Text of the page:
Tag Archives: Brad Pitt

43 of 366: The Big Short


I’ve seen all of the best picture Oscar nominees now after watching  The Big Short today and my verdict is it’s definitely my least favorite of the bunch. I think the contest is really anybody’s game at this point while there certainly has been some back-and-forth between The Big Short and Spotlight taking the win. For the first time in a while, the big winner announced later this month could actually be a surprise to Academy Award viewers.

The Big Short at first felt like the focus of  writer Charles Randolph and director Adam McKay was to make the viewer feel like they were watching the making of a movie about a movie  depicting the housing and economic crash in 2008 rather than a drama about those events, the people who knew about them and those who were impacted.

The transition for Adam McKay from comedy to drama did not work so well in my opinion, but I did like the script and writing from Randolph based on a book by Michael Lewis.

The story is told by weaving the personal career paths and lives of Steve Carell (Mark Baum), Christian Bale (Michael Burry), Brad Pitt (Ben Rickert), and Ryan Gosling (Jared Vennett) as they work in the banking industry and in their own way discover the housing bubble and economy was set to crash as a result of selling bad mortgages and issuing loans to people who couldn’t afford them.

Michael Burry learns, through crunching numbers and studying mortgage patterns, what is going to happen and his discovery leads to other investors buying insurance on the mortgage bonds for when the market would ultimately crash. (I think.)

As is surely well-known, the film is supposed to explain what happened leading up to and in 2008 in simple terms (with some tongue-in-cheek scenes featuring Margot Robbie and Anthony Bourdain) while telling the stories of the four main banking characters and some in supporting roles who had a hand in the industry during that time.

The film is also a commentary on what happened by displaying that the general public in the U.S. was too consumed by other news and pop culture trends at the time and and those issuing loans and bad mortgages were covering it up, or lying to themselves.

There were just too many components to The Big Short in that regard and the style, I think, ultimately took away from what a film about that moment in history could be. Perhaps Michael Lewis’ book as the source material is to blame. I can’t say because I haven’t read it, but whatever creative liberties McKay and the rest of the film’s creators used fell flat for me.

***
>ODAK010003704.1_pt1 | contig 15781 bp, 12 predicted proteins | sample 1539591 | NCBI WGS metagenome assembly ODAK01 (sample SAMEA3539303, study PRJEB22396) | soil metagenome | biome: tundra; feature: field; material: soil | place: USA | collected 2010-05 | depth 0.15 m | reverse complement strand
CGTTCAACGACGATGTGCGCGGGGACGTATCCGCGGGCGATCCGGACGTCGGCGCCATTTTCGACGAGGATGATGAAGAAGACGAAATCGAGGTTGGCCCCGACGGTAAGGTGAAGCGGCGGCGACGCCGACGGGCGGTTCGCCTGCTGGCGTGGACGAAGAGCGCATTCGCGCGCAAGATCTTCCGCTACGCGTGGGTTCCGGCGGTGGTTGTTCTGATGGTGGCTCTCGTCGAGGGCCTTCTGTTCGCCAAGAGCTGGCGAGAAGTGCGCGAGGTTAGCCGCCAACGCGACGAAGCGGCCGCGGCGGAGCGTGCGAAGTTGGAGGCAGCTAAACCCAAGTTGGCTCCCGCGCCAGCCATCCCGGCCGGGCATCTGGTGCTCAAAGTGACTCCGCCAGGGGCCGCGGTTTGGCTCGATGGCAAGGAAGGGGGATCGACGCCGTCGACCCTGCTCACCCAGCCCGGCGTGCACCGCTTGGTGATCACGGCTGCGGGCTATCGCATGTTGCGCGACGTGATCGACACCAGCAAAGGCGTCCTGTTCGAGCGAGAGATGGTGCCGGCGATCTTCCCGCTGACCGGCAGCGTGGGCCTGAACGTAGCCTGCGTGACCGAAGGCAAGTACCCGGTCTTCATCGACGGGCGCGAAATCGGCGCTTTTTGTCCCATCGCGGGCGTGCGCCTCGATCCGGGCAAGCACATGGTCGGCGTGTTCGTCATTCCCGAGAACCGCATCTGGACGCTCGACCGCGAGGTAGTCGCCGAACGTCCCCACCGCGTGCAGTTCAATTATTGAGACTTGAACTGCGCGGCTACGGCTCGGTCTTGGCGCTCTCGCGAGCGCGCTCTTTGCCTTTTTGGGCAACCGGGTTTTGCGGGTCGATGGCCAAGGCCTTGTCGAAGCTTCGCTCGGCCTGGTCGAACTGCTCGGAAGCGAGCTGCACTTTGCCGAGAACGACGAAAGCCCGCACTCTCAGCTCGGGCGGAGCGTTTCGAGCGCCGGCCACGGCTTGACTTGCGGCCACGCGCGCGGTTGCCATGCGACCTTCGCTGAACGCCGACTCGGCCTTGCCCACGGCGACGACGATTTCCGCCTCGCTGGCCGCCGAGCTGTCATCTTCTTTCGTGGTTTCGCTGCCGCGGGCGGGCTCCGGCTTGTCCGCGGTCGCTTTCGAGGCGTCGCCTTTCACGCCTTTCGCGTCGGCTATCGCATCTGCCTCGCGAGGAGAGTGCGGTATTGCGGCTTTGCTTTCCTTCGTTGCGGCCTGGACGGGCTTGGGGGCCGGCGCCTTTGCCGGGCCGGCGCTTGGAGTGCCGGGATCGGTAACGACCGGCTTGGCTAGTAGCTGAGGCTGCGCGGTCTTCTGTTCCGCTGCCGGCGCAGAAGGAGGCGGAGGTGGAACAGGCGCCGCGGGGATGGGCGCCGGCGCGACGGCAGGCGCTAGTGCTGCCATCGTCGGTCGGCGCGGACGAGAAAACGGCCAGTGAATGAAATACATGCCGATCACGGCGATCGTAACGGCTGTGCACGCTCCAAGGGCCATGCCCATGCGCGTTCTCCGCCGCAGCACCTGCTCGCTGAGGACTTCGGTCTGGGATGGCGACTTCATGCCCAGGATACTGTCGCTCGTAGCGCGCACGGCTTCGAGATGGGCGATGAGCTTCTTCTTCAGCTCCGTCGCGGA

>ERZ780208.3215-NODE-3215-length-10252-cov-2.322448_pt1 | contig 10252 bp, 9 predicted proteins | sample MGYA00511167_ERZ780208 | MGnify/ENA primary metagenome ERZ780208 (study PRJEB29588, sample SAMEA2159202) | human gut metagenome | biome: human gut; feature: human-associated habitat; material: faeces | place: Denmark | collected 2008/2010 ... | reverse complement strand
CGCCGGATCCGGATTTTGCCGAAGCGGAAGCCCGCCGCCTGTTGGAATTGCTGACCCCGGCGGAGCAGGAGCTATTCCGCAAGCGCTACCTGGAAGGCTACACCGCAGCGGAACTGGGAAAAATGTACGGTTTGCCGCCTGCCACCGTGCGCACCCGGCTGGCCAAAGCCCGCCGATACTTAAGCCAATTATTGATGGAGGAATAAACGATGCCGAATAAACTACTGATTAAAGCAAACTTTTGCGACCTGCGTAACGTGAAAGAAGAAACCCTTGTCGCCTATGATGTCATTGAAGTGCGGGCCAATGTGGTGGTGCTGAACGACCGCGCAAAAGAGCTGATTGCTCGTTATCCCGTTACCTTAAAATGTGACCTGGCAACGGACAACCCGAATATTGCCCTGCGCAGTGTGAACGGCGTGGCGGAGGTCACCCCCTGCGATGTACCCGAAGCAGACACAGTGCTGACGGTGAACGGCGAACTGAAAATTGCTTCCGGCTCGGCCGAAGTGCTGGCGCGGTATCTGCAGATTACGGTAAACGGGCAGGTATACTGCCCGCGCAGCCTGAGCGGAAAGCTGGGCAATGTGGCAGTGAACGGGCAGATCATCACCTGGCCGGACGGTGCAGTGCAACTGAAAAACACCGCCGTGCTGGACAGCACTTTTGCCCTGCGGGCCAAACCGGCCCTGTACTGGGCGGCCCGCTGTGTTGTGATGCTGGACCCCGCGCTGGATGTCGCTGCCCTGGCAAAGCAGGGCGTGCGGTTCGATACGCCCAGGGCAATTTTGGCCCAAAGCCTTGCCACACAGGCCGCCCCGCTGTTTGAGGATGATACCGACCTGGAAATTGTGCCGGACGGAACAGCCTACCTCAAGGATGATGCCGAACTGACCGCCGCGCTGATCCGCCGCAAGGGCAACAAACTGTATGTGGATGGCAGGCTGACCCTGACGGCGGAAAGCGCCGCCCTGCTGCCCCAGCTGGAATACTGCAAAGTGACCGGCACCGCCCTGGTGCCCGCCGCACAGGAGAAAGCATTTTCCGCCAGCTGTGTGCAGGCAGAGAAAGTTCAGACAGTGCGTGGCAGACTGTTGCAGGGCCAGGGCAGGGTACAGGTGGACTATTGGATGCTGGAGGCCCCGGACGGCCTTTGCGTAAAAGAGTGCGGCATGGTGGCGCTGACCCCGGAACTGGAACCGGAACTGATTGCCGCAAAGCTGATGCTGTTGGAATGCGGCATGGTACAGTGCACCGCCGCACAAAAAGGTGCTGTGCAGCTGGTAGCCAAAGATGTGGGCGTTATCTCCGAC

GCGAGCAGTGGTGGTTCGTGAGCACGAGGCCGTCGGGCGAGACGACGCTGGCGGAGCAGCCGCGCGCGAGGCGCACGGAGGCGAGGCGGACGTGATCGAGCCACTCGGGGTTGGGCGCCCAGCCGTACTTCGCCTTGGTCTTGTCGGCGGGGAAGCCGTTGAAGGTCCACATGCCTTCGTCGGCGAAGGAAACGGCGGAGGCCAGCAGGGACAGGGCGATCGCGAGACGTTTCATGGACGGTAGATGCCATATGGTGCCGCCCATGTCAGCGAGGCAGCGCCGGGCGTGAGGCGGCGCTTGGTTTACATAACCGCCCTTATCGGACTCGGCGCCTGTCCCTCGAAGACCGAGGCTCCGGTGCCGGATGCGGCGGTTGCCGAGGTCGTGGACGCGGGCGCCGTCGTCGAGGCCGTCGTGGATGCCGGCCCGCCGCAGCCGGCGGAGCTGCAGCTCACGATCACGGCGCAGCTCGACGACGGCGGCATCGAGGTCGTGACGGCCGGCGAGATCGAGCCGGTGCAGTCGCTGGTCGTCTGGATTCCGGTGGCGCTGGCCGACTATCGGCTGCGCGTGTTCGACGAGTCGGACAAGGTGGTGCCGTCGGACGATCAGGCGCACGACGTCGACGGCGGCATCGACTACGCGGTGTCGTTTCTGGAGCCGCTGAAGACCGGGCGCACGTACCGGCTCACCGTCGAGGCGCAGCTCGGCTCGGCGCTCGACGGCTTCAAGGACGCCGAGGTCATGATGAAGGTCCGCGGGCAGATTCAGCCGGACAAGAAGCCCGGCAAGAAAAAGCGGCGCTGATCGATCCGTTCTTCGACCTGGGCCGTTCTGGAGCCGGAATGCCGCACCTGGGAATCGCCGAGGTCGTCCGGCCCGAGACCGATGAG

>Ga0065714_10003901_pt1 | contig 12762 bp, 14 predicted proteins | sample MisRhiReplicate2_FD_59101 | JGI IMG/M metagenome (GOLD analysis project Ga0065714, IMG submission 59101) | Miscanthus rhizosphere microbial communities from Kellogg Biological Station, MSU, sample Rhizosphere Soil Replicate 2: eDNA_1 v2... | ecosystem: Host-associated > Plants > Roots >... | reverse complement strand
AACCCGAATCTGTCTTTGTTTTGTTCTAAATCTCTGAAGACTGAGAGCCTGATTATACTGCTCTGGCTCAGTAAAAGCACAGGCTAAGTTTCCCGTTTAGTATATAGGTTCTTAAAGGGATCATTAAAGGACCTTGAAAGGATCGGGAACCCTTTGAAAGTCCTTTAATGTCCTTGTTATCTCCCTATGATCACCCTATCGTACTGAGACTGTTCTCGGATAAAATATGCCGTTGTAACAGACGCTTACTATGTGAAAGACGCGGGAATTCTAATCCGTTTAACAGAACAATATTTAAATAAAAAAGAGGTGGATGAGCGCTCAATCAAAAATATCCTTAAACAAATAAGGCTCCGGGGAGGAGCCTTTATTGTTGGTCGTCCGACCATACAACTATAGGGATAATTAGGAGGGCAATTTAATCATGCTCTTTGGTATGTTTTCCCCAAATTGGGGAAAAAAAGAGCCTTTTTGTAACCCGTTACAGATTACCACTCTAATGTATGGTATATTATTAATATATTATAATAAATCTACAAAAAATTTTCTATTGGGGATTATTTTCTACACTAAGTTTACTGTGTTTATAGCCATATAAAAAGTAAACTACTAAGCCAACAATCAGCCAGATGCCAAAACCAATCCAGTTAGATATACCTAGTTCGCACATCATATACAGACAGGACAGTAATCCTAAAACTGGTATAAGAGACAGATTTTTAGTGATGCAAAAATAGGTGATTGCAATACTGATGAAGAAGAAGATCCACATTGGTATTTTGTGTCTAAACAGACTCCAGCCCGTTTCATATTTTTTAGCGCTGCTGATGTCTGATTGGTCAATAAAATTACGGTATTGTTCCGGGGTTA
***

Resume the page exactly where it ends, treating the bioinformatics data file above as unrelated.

I did like the performances overall, especially by Gosling and Pitt, but they didn’t redeem the film for me.


seven“This is beginning.”

I can’t really say what prompted me to revisit “Se7en” again (because it’s such a depressing story) but the film came up in the news recently due to its 20th anniversary and being recognized by its peers as one of Hollywood’s 100 Favorite Films of all time.

For the most part, it was just as I remember it and “Se7en” is a flawless film that stands the test of time.

It has been long enough since I watched the film that a few of the scenes presented their original fear factor for me. Spoiler alert – the sloth victim is not dead!

Also, according to ShortList’s 30 Facts about “Se7en,” he has three arms.

As the story plays out the first case for David Mills (Brad Pitt) at a fictional city homicide department and the last for William Somerset (Morgan Freeman) their dialogue is a reminder of how heartbreaking the ensuing events are for both characters.

Some of Mills’ one-liners provide a little comic relief  — “Ladies and gentleman, we have ourselves a homicide ” — but it’s no question David Fincher and his team were set on keeping the story as a dark, sad and suspenseful thriller.

Perhaps Somerset says it best with, “This isn’t going to have a happy ending.”

But Fincher, Pitt and Freeman wanted to keep it that way. The studio pushed for a different ending after some test screenings, to no avail, because Pitt and Freeman refused to promote the film if that happened.

I can’t imagine “Se7en” without Pitt and Freeman as the detective duo but that could have happened, too. William Hurt and Al Pacino were in line for Freeman’s role while Denzel Washington and Sylvester Stallone passed on the part of Mills.

I’ll stop with this wormhole of facts about “Se7en,” but what I learned just shows the amount of heart and work it takes to keep the creativity and purpose of a project intact in Hollywood — especially one everyone involved knows is going to be dark and hard to watch.

That is why “Se7en” holds up after 20 years and you should — brace yourself — and watch it again.